Ar nosurge Plus: Ode to an Unborn Star Review
Gust has this effect on me as a gamer where I can put one of their titles down, and have that experience resonate with me for a long time afterwards. Last year’s Ar nosurge had that exact effect on me.
While I still felt it had faults, I fell in love with the story. The character development that happened during the Genometrics events were heart-rending. Words cannot describe how amazing the soundtrack is. I would still argue it is one of the best the genre has had in years (Rest In Peace, Origa).
Two months ago, Koei Tecmo announced that they would localize Ar nosurge Plus: Ode to an Unborn Star for the West. I would have loved to see Ciel nosurge (the Japan-exclusive prequel) make the jump to fill in the blanks missing from the story. That said, I am not about to sit here and argue against having another JRPG in my library.
While lost in a sea of stars, a mysterious race of winged creatures, known as the Sharl, suddenly appeared. Without warning, they started to kidnap humans, spiriting them off to an unknown place.
The humans aboard the ship split into two factions. One group, fearing the destruction of their race, banded together under the banner of survival against what they deemed to be ultimately evil.
In almost cult-like fashion, a dissonant group decided to coexist with the Sharl as a means to escape hardship. What begins as a blatant act of betrayal soon becomes a case study on what false perception can lead to.
The story revolves around two different parties: Delta Lanthanoir with Casty Riernott ("Cass"), who are the primary protagonists, and later, Ionasal kkll Preciel (“Ion”) with her robot guardian Earthes.
At a certain point in the game, players can switch between these two groups, making it easier to get to know these characters individually.
Early on, Delta and Casty can be mistaken for any teenage romance between a young boy and young girl who enjoy teasing each other and getting into silly arguments. Things become far more intimate for both groups as the game reaches its climax.
Wherein Ar Tonelico you were only limited in engaging with the main heroines of the game, Ar nosurge Plus extends this feature with most of the main cast. This provides a far more well-rounded approach that lets you see things from all angles.
This opens up abundant opportunities to deepen relationships with specific characters throughout the game which I found to be an amazing feat in itself.
Things are also much more straightforward here with very little guesswork involved on where to go next. Its presentation and storytelling is more akin to a visual novel format. Unlike Ar Tonelico, events are repeatable and lets you unlock new abilities; this is a particularly welcome change.
The batles found in Ar nosurge Plus are fairly straightforward and is largely comprised of elements found in the rest of the series. While out in the field, a bar at the top corner of the screen begins to glow from a deep blue to a dark red to indicate an enemy encounter.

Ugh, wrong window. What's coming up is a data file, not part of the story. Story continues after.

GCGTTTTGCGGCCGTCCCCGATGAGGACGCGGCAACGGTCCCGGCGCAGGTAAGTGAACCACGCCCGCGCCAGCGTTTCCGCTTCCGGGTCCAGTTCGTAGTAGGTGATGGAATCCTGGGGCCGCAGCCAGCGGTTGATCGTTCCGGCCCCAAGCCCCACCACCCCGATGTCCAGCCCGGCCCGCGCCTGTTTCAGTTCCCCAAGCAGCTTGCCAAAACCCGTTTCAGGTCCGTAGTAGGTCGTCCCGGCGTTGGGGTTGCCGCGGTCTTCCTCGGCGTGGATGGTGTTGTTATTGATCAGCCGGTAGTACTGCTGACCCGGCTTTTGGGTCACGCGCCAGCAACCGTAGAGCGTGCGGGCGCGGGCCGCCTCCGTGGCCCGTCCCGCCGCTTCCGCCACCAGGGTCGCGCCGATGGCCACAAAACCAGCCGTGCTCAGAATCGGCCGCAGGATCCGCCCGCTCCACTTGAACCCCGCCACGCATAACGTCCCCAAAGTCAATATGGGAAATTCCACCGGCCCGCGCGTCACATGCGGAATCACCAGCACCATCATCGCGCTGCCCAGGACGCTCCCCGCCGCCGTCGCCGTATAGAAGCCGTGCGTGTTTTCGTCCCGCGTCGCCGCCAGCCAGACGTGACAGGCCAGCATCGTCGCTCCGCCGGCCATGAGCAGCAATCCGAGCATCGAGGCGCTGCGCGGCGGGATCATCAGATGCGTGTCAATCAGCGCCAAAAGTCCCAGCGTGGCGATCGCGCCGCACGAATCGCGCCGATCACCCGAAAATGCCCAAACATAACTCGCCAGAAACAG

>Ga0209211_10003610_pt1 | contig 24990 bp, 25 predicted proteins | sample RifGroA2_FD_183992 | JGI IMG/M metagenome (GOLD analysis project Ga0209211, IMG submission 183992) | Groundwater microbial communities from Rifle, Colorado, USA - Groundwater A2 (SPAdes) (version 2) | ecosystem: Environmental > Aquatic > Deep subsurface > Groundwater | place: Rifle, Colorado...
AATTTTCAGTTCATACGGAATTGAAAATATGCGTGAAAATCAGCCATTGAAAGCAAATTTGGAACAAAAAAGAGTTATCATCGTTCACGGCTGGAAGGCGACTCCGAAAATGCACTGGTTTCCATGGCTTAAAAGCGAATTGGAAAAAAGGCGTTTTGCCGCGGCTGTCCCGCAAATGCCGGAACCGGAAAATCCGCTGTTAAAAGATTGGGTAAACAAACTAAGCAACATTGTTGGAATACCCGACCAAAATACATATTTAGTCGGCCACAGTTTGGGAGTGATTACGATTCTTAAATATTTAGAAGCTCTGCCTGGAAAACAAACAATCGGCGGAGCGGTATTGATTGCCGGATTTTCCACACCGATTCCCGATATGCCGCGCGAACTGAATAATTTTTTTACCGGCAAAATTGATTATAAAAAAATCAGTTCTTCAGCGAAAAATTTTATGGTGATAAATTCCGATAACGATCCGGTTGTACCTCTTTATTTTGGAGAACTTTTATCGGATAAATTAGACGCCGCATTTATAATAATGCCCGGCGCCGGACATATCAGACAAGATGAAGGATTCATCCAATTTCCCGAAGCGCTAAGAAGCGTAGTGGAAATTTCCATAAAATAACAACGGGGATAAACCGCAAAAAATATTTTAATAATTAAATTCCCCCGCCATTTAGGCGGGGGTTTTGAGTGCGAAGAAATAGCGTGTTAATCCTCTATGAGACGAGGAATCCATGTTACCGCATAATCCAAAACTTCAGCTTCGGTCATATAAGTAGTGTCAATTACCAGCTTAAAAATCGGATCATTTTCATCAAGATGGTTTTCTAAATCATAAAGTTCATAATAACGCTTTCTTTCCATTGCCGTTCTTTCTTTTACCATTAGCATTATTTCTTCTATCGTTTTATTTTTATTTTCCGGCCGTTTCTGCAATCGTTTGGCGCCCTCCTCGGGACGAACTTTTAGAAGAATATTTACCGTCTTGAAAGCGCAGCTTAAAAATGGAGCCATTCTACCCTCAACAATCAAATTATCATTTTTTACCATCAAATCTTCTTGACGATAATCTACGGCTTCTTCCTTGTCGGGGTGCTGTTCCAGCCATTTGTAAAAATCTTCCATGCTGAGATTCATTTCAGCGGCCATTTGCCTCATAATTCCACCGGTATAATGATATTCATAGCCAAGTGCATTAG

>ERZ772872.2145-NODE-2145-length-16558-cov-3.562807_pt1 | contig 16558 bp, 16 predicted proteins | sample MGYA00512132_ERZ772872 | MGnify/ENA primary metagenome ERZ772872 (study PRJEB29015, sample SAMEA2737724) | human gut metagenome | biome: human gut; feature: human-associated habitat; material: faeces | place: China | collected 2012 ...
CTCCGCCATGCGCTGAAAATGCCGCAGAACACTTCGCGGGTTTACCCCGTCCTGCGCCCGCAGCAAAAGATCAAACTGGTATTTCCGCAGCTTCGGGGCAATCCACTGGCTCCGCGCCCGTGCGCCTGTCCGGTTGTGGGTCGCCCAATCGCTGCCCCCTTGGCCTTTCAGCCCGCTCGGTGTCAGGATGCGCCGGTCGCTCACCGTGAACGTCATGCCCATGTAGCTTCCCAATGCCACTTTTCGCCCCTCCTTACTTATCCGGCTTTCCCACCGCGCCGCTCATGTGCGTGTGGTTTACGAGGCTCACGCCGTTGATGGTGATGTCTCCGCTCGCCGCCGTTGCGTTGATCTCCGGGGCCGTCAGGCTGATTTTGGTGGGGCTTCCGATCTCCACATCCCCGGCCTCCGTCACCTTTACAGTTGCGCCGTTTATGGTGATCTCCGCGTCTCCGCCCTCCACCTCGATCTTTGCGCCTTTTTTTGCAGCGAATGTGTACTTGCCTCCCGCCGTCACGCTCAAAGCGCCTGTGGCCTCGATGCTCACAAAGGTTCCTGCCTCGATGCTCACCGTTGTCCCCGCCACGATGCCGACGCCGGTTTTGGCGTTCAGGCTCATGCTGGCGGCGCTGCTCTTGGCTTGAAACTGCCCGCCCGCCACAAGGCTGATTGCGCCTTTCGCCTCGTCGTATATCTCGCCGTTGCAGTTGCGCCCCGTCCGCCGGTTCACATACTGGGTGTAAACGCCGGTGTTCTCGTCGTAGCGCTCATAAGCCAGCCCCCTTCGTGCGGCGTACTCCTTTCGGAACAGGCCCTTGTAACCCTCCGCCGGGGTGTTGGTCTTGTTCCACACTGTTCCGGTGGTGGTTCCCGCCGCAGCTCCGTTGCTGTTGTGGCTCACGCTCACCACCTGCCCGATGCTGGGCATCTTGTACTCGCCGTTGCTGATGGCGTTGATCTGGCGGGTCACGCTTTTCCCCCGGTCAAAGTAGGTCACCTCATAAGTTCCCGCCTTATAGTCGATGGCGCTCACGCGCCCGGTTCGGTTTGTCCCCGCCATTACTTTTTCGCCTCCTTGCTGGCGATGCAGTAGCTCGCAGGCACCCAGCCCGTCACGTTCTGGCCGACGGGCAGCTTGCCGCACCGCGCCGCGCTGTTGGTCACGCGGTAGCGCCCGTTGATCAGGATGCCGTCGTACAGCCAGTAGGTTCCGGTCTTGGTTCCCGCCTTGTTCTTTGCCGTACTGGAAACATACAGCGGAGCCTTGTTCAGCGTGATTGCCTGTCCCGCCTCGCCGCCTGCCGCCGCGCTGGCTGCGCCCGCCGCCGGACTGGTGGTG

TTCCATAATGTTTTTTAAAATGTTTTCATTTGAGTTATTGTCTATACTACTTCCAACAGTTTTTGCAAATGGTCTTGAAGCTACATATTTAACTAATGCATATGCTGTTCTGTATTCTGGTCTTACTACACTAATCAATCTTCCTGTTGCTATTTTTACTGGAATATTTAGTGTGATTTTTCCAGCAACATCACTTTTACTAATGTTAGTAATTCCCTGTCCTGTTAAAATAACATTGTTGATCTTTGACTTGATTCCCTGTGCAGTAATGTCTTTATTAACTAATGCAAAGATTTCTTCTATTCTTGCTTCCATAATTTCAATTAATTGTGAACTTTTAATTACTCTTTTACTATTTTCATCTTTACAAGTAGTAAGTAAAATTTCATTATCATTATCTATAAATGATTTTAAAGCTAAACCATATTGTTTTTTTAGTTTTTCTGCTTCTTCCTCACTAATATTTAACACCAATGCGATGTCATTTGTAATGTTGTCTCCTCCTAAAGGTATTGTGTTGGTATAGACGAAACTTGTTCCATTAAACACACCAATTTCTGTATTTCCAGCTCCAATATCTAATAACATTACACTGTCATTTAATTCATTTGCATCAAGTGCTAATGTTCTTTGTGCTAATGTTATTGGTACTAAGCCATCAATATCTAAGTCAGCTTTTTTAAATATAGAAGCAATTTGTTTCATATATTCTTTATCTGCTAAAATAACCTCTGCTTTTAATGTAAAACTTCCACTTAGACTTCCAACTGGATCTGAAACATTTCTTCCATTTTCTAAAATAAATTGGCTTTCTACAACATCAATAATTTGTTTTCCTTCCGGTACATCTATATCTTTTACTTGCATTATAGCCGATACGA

Once inside battle, the turn-based combat system is turned on its head as players will be tasked to fight off several rows of enemies grouped in waves indicated at the top of the screen.
Actions are mapped to the face buttons, letting you take a few quick swipes, attack a vertical row of enemies, or hit that X button to try and shatter a foe’s shield.
There is also a tug-of-war game going on here where you are only giving a set number of turns to defeat all of the rows at enemies. By staggering an enemy at just the right moment, which is usually the one who is meant to go next in the rotation, players will be able to steal a turn from the enemy, letting you go again immediately.
This continues all the way to the very end of the fight, with some battles including dozens of rows of opponents to defeat. Fortunately, this is made easier through the use of Song Magic.
Almost every action a player takes in battle contributes to a percentage meter at the top right of the battle screen. As this number grows, each box in the enemy wave box begins to fill with red from right to left.
The idea is to fill every single row with red before releasing this incredible display of destruction, providing a satisfying end to any encounter.
Ar nosurge Plus remains as visually pleasing on the handheld, as it was on its console counterpart, boasting a sharper image at the expense of a smooth framerate.
I experienced a handful of moments where the game's engine chugged. Even though it was quite noticeable, it never got to a point where I considered it unplayable. In some ways, this is to be expected given the difference in hardware specs.
One of the biggest changes is an overhaul to the tutorial system. This makes things monumentally easier to understand from a gameplay perspective. Other than several pieces of side content, the main story remains the same as before with no additional context given to the narrative.
I will say that a few of the changes with the enhanced port are unnecessary. For example, the only instance where the Vita’s touchscreen is used is being able to poke characters during the Purification ceremony. Okay? At least most of the translation errors have been fixed.
While I was disappointed in the technical performance of the game, Ar nosurge Plus remains one of the better modern entries in the genre. Players will be uncover some brilliant character relationships and outstanding music that will remain with you long after the credits have rolled.
If you are at all interested in this brand of Japanese RPG, I urge you to give this one at least a try. Keep in mind that the early moments of the game may be a tad tough to wrap one’s head around.
Invest a little time into it and I am sure you will find the same wonderful appeal I have for this game. Lastly, go buy the soundtrack.